One of the most common misreading of Aristotle is to hold that he believed that abortions should be limited only to fetuses before the onset of “life”. They would commonly quote this portion from his Politics VII:
…an abortion must be induced before the onset of sensation and life. For what is holy will be distinguished from what is not by means of sensation and life.
From here it is frequently speculated that, had Aristotle had better science and understanding of when sensation and life “begins”, he would adjust his limits further back, even to the point of abolishing it altogether.
However in full context that is a complete misreading. Here’s the fuller passage:
As for the exposure and nurture of infants, let there be a law against nourishing those that are deformed, but if exposing offspring because the number of children one has is prohibited by the customary rule, then a numerical limit must be set upon procreation. But if children are conceived by some of those who have intercourse in violation of this, an abortion must be induced before the onset of sensation and life. For what is holy will be distinguished from what is not by means of sensation and life.
Aristotle doesn’t merely endorse or permit outright *infanticide* of those who are born, he even *mandates* it in the case of deformed infants. His “prohibitions” on abortions do not stem from a moral principle, they are merely acknowledgement of societies with “customary rules” against abortion, and how they can *still* achieve his objectives of population control (“IF exposing offspring *because the number of children one has* is prohibited by the customary rule, then a numerical limit must be set upon procreation”).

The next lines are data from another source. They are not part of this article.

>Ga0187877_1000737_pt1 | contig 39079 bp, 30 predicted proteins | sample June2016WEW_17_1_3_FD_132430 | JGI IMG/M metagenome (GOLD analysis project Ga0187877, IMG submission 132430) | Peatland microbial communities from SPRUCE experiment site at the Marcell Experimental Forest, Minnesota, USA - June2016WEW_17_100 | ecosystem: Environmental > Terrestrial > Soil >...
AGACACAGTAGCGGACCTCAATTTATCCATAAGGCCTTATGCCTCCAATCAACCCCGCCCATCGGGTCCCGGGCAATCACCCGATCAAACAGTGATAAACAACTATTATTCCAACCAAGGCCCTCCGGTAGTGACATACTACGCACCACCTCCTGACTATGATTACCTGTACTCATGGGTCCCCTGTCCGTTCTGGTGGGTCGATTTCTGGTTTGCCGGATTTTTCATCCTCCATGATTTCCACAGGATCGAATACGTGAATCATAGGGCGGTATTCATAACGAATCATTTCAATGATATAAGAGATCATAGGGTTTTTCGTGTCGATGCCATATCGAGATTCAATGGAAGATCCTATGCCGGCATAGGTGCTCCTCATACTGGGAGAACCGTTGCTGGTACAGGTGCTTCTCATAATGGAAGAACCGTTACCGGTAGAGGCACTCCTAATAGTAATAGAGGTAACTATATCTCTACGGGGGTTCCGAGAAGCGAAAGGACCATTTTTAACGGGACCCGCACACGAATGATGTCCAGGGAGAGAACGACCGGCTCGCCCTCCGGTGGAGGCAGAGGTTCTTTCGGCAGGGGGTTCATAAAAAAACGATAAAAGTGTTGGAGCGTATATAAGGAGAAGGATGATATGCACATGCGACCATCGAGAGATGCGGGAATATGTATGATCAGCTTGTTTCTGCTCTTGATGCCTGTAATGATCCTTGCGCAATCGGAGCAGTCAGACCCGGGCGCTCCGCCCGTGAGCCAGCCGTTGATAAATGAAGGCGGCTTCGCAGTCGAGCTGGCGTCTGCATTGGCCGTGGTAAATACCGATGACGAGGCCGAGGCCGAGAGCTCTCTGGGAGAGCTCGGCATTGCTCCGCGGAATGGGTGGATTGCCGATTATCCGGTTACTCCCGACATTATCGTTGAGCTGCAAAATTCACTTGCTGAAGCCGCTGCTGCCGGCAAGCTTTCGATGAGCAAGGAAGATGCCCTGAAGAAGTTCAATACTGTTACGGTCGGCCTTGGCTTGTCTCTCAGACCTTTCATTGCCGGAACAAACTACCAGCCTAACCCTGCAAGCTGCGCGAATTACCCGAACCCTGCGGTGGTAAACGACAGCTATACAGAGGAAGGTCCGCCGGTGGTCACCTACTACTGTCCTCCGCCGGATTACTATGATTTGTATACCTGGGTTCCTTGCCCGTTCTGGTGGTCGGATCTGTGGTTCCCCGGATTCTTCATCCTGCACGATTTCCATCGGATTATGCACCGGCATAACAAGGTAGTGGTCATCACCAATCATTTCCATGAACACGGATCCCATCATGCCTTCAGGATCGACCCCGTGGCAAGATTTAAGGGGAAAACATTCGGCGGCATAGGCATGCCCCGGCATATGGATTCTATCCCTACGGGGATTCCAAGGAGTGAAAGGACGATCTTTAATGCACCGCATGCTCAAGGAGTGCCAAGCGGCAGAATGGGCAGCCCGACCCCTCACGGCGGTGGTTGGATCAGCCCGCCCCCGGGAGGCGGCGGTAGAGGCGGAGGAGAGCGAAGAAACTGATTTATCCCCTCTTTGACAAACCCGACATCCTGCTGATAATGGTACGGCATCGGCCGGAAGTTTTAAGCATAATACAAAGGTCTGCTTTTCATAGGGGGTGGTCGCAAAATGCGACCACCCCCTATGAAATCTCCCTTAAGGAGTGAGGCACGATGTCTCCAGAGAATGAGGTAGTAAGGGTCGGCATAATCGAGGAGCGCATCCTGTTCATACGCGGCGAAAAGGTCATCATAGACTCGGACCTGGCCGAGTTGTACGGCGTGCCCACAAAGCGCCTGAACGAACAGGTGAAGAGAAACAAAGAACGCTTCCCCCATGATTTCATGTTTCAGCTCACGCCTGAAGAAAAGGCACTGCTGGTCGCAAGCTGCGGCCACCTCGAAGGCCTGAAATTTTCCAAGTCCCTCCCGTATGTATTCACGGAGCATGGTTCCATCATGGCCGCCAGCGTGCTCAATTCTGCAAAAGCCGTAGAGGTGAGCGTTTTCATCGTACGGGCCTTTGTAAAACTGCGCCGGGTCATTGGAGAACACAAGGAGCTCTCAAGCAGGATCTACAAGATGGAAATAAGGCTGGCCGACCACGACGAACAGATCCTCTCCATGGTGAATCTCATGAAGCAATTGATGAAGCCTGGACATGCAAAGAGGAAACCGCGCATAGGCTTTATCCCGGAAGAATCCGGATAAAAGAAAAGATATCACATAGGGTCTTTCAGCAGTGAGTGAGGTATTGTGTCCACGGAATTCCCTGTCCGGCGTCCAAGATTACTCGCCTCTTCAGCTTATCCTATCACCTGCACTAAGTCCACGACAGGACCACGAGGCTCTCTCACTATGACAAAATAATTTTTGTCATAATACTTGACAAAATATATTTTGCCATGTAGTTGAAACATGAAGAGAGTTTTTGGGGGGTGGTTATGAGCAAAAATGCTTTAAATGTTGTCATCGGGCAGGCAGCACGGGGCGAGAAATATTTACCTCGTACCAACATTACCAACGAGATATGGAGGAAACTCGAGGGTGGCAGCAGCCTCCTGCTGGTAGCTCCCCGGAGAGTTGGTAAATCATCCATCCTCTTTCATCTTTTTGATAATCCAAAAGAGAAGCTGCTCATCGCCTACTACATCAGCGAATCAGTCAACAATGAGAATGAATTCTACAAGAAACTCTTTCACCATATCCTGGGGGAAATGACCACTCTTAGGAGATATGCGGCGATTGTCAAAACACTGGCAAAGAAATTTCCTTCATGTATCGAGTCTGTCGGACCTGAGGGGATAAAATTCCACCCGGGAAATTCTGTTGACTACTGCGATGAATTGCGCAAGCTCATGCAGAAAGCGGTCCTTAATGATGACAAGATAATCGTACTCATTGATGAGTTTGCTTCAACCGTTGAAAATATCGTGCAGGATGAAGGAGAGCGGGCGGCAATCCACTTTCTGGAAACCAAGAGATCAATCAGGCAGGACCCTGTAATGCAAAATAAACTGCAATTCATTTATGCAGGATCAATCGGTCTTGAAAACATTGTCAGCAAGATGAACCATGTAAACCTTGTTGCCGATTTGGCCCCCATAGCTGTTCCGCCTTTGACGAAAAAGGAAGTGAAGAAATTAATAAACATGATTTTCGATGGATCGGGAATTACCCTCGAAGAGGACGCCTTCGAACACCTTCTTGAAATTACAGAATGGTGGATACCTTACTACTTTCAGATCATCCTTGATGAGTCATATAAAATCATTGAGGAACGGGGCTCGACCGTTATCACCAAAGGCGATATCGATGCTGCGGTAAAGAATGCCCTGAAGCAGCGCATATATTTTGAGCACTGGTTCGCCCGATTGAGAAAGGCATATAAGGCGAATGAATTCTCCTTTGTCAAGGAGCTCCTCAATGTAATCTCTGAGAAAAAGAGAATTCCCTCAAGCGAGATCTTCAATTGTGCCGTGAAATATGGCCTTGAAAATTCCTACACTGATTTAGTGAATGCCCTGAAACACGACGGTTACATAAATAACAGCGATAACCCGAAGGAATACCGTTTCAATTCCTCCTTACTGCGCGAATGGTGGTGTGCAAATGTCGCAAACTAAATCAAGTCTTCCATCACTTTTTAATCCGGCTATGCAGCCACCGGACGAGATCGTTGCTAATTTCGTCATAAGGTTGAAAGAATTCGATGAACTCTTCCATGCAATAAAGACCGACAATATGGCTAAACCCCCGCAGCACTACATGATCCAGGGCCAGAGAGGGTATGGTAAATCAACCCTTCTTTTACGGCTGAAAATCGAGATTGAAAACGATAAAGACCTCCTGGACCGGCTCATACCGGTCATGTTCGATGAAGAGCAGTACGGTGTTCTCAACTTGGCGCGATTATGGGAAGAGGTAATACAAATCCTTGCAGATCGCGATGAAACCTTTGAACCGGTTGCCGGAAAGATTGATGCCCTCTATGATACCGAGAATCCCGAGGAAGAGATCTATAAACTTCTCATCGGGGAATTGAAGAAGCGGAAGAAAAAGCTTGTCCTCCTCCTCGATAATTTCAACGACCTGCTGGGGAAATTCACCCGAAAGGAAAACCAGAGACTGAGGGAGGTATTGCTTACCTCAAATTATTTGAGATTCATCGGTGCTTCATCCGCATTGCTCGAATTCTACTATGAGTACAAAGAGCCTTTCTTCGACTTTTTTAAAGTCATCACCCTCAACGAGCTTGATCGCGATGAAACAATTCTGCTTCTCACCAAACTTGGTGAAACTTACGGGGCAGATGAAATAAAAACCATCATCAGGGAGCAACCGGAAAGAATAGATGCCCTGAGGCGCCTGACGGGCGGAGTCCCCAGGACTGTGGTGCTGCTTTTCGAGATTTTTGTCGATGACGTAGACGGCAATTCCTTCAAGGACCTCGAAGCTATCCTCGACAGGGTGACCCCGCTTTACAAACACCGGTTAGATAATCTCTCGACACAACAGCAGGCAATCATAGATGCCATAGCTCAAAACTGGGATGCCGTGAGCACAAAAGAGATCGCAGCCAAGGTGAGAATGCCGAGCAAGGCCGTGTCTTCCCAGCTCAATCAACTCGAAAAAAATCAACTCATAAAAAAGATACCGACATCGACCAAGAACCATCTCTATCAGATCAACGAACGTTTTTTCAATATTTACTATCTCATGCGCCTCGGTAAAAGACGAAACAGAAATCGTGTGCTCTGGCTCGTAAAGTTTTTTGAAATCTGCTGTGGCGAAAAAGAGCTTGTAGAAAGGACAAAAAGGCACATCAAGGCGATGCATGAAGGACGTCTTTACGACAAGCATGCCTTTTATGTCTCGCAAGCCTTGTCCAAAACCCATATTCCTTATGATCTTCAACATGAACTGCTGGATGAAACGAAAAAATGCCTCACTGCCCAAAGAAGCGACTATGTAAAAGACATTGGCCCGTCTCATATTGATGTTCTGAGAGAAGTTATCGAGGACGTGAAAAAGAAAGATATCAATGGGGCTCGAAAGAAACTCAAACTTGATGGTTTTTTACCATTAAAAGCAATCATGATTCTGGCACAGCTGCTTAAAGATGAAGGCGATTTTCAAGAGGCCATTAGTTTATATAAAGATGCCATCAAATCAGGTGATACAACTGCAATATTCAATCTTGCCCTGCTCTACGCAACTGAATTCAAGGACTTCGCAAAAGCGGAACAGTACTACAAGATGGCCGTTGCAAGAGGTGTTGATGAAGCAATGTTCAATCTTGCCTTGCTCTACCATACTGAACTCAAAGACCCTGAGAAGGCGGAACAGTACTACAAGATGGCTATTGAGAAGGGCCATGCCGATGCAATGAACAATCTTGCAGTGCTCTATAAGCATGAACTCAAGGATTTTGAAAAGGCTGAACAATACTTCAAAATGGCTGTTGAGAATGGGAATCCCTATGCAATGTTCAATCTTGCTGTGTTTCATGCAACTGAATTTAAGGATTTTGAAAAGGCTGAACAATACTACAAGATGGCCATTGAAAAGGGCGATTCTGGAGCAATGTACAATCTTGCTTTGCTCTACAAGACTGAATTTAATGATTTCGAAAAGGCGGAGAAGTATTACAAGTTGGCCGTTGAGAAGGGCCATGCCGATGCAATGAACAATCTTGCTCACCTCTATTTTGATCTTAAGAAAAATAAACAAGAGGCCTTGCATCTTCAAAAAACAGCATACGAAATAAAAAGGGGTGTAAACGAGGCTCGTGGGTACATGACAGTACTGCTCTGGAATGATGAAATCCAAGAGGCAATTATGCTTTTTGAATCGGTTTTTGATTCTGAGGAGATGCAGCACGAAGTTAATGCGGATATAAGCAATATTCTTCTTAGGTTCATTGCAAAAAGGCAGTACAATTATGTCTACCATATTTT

As such Aristotle’s *default* position is outright mandatory extermination of deformed children and systematic child exposure as means of population control. He posits the limits on abortion, not because it logically follows from his ethical/moral system, but rather, it is simply an acknowledgement of those societies who have religious or customary scruples against abortions, and how they can still engage in population control by aborting before what they consider the “holy”.
So even if one could persuade Aristotle that “life begins” at conception as a matter of scientific reasoning or whatever, Aristotle will just shrug and say, “Okay, so what? I believe in outright child exposure anyway, what difference does it make that life begins at this point? I believe that all infant lives are disposal anyway.”
The fault as they say, is not in his stars, not to have been born before cell biology, microscopes, or DNA. The fault is in himself, in his own ethics, which leads him to such a horrifically morally deficient conclusion. And it is also not for having been born in the wrong age before Christendom. Other thinkers, without the benefit of special revelation, have condemned abortion at all stages, especially the very societies with customary rules against abortion he discusses and which he tried to find ways around! The fault is firmly in himself, in his system, and in his philosophy, there’s no getting around this fact. They are fundamentally flawed at their core.